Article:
Part One: “Misbehavior” in the building and the methods of system thinking
From: Smart office buildings – curse or blessing? Human needs and “smartification”
“Understanding human needs is certainly not a classic discipline in building technology. Without wanting to generalize: Many an old hand in building automation has told me about “user misbehavior.” Accordingly, individual behavior is regarded as a disturbance of the control programs. In the best case, this view leads to a desire for clarification on the part of the “professional”: “The technology works this way, but you as the user are expected to behave in this or that way! Wishes and needs underlying the (mis)behavior are only acknowledged superficially at most. The consequences are conflicts, as the expected or calculated energy efficiency of the building is not achieved and the comfort suffers.” (imho)
The measurable effects of unconsidered human behavior in terms of energy efficiency and comfort can be studied very well with the method of robustness analysis (part 3 of this article series). To understand the underlying human needs, on the other hand, the method of system thinking is a very suitable approach.
System thinking and the understanding of behavior, needs and overall interconnections.
Nowadays, users of buildings are perceived by the construction industry less as a “problem” and more as customers. For example, some real estate development companies are creating user journeys not only in terms of marketing, but also in terms of interaction with and in the building. User journeys, however, are only a first step toward design that puts people first. Without a deeper understanding of behavior, needs, and overall interconnections, many reasons for dissatisfaction remain undiscovered.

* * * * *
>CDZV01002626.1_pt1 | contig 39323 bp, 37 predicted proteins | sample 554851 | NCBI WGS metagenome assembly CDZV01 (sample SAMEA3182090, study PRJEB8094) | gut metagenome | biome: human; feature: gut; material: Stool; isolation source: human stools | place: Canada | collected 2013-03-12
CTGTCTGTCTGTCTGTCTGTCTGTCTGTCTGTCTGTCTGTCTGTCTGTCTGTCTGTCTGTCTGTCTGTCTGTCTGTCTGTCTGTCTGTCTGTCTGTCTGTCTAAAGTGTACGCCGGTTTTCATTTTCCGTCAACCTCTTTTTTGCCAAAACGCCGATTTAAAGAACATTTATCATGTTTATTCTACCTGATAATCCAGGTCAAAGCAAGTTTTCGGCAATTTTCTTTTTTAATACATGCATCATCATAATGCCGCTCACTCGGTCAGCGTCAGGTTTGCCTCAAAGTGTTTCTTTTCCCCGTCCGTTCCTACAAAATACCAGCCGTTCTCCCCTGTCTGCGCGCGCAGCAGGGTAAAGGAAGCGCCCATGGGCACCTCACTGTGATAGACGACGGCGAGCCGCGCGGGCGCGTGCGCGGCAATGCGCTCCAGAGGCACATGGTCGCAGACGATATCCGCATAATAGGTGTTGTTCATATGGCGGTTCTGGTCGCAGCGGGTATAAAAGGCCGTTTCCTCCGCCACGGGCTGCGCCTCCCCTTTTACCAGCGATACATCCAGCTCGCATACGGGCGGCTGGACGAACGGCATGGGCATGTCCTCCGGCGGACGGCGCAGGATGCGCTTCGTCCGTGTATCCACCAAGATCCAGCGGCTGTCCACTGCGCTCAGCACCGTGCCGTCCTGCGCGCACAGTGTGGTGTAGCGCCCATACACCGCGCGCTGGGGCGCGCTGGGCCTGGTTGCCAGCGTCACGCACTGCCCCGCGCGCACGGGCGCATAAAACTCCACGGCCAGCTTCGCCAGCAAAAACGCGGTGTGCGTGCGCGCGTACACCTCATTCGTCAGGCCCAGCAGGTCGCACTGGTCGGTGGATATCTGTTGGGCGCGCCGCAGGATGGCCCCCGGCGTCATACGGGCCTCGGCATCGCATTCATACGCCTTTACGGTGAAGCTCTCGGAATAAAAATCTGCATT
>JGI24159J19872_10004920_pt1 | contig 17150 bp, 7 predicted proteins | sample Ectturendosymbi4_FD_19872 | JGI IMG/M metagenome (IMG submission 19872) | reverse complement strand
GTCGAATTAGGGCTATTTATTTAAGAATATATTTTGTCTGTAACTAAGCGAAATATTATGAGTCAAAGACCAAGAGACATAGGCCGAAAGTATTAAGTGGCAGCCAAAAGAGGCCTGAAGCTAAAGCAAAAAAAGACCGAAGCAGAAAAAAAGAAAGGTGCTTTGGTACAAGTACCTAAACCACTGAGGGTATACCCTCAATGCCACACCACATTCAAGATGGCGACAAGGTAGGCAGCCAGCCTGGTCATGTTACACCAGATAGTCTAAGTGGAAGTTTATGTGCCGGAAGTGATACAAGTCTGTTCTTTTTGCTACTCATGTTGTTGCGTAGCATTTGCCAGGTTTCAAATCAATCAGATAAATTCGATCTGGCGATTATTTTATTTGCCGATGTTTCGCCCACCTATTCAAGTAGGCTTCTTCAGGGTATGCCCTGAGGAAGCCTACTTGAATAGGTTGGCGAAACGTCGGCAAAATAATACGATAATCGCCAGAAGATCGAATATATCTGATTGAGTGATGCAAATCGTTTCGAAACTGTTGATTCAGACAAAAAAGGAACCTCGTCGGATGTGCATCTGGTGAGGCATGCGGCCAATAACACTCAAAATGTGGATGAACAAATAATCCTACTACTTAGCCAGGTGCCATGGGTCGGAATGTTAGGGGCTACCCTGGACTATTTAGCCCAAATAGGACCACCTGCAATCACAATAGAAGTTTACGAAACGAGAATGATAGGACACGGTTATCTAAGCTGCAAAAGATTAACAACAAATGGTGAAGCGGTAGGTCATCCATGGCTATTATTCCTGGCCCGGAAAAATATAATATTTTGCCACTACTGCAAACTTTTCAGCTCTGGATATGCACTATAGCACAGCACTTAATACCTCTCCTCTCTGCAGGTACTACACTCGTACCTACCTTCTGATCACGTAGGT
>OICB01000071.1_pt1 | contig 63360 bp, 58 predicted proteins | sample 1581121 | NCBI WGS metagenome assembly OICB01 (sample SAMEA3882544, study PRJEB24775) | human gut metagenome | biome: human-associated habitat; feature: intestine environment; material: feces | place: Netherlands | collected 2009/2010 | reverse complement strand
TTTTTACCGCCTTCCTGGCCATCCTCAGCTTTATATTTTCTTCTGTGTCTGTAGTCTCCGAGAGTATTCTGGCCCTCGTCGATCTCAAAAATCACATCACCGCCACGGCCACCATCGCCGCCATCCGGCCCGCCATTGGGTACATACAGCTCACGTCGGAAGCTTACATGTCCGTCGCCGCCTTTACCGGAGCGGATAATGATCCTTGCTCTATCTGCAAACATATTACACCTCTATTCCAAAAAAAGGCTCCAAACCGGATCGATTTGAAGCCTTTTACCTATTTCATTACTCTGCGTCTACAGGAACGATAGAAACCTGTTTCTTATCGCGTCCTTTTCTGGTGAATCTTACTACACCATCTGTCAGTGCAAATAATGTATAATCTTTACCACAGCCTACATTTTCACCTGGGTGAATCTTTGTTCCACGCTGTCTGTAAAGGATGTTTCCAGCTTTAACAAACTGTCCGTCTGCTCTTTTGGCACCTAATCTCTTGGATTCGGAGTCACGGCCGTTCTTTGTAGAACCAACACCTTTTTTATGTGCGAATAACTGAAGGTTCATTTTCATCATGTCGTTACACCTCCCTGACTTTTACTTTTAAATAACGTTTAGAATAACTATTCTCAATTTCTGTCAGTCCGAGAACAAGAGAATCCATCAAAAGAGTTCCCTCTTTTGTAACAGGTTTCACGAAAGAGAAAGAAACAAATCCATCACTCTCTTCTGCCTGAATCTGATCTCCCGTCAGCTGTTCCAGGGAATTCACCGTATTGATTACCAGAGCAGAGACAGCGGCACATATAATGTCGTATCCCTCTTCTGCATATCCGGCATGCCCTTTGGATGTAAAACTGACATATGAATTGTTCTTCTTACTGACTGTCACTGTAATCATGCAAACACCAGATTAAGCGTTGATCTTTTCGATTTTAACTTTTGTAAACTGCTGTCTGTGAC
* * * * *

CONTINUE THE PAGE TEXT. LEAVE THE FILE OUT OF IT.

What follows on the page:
The aim of a cooperation between the SBIF and students of the study program “System Thinking” at the HTW Berlin was to promote and distribute this deep understanding in order to lay the foundations for an improved development of buildings and building services engineering. The HTW describes system thinking as follows: “[System thinking] provides an approach for the analysis as well as the optimizing processing of decision-making and problem-solving processes […]. The degree program in this area of specialization enables students to work on so-called “wicked problems” and to develop complex systems such as product systems, processes, sets of rules, and components. The method of system thinking is used to analyze conditions, identify dynamic linkages, and teach principles and processes. In doing so, system thinking also serves to promote empathy in order to be able to recognize and formulate overall interconnections and issues.” (Systemdesign HTW-Berlin)
As part of the cooperation, the students accompanied and interviewed several people at the Schindler Campus in Berlin during their daily work.
A first insight of expectations, responsibility and communication
One insight that the students gained with Schindler employees concerns expectations, responsibility, and communication:
It is expected that the “smart” technology has everything under control and operates the building in an energy-optimized way. All this is done fully automatically, without manual intervention and with maximum comfort.
Thus, the responsibility for energy efficiency lies with the technology or in the development departments and with the operating staff of the building. However, since the technology itself does not (and cannot) know the individual and day-dependent needs of the users, it is not possible to ensure the optimum desired comfort on a permanent basis. A well-functioning efficiency-comfort optimization therefore requires a cooperation between technology and humans, which is why a certain kind of interaction and two-way communication is inevitable. The usual adjustment and override options do not have a feedback channel that provides feedback to the person operating them, and are thus insufficient. There is a lack of suitable solutions that inform the users about the effects of their actions. In the following articles of our series, we will apply this knowledge to some examples.